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Dec 21, 2015 | 09:15 GMT

6 mins read

Cuba Prepares for Another Year in Isolation

(CHIP SOMODEVILLA/AFP/Getty Images)
Summary

Cuba has made some notable political and economic improvements in 2015, but the same will not be true in 2016. Cuba's economy, underpinned by tourism and remittance revenues and Venezuelan energy ties, has thrived, especially after the United States re-established economic and political ties with Cuba earlier in the year. However, in spite of the relative stability, it is unlikely that the United States will lift its trade embargo on Cuba in 2016. Havana will have to make difficult choices to counter the dependencies it has created and survive economic isolation.

According to a U.N. 2015 study led by the Economic Commission for Latin America and the Caribbean, Cuba's services sector is responsible for the growth in the Cuban economy, representing roughly 70 percent of gross domestic product. Tourism in particular has and continues to provide significant revenue to Havana, contributing $2.5 billion, or roughly 3 percent of GDP. From January to September 2015 alone, Cuba received more than 2.6 million tourists, and it is likely to surpass the 2014 total of 3 million tourists, according to Cuba's National Statistics and Information Office.

Furthermore, Cubans and Cuban-Americans have sent approximately $2 billion worth of remittances in the past year. The revenue is expected to grow within the coming years as well, ever since the U.S. Treasury Office of Foreign Assets Control raised the limit of remittance exports from $500 to $2,000 per quarter as part of Washington's rapprochement with Havana. The amendments also authorized U.S. citizens to import $400 worth of Cuban goods, which will boost Cuba's domestic market sales. As a result, the Cuban economy, unlike other Latin American economies, is forecast to grow on average more than 4 percent between 2016 and 2020.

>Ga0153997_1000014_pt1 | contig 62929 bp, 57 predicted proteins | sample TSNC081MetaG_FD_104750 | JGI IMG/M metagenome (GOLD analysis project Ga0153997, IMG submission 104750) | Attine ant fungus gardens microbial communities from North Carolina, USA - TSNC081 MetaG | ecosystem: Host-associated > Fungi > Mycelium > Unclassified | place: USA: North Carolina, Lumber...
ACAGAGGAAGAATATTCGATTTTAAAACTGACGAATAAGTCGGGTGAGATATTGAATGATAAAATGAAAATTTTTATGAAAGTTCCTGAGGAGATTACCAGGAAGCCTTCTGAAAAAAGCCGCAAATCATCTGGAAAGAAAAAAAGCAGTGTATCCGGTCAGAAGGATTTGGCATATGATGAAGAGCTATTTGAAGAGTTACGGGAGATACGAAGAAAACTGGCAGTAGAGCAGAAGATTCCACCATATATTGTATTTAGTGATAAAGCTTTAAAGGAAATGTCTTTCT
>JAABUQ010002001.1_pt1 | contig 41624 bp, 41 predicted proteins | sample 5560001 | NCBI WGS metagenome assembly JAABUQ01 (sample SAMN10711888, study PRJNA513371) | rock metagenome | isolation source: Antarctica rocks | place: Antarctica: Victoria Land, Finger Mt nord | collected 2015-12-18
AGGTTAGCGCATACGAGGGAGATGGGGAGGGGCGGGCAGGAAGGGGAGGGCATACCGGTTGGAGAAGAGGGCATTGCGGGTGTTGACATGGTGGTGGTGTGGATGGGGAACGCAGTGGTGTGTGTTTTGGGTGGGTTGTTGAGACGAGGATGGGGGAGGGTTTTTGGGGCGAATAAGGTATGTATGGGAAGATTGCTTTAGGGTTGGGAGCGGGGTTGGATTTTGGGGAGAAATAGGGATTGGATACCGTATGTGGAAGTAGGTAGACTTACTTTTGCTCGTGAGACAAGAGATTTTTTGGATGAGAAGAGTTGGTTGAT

Cuba 2016

Unfortunately for Cuba, the U.S. trade embargo and the restrictions it places on economic growth remain, and unrestricted trade with the United States is unlikely to begin in 2016. For all the benefits tourism and remittances provide, Cuba's economy still heavily depends on these revenues, with no alternatives to diversify the economy because of the embargo. Cuba also incurs major economic trade imbalances after five decades of economic isolation, despite President Raul Castro's 2010 legalization of Cuba's untaxed and unmonitored informal business activities. In 2016, Cuban state-owned companies will reduce their demand for imports such as steel, machinery and other basic goods needed to streamline and grow the manufacturing, agricultural and construction industries. Because of high demand in the surging tourism sector, there is simply not enough liquidity to afford such inputs. And because U.S. sanctions continue to isolate Cuba from the international financial system and prohibit transactions, Cuba will be unable to buy these inputs, reinforcing its dependence on tourism and remittance revenue.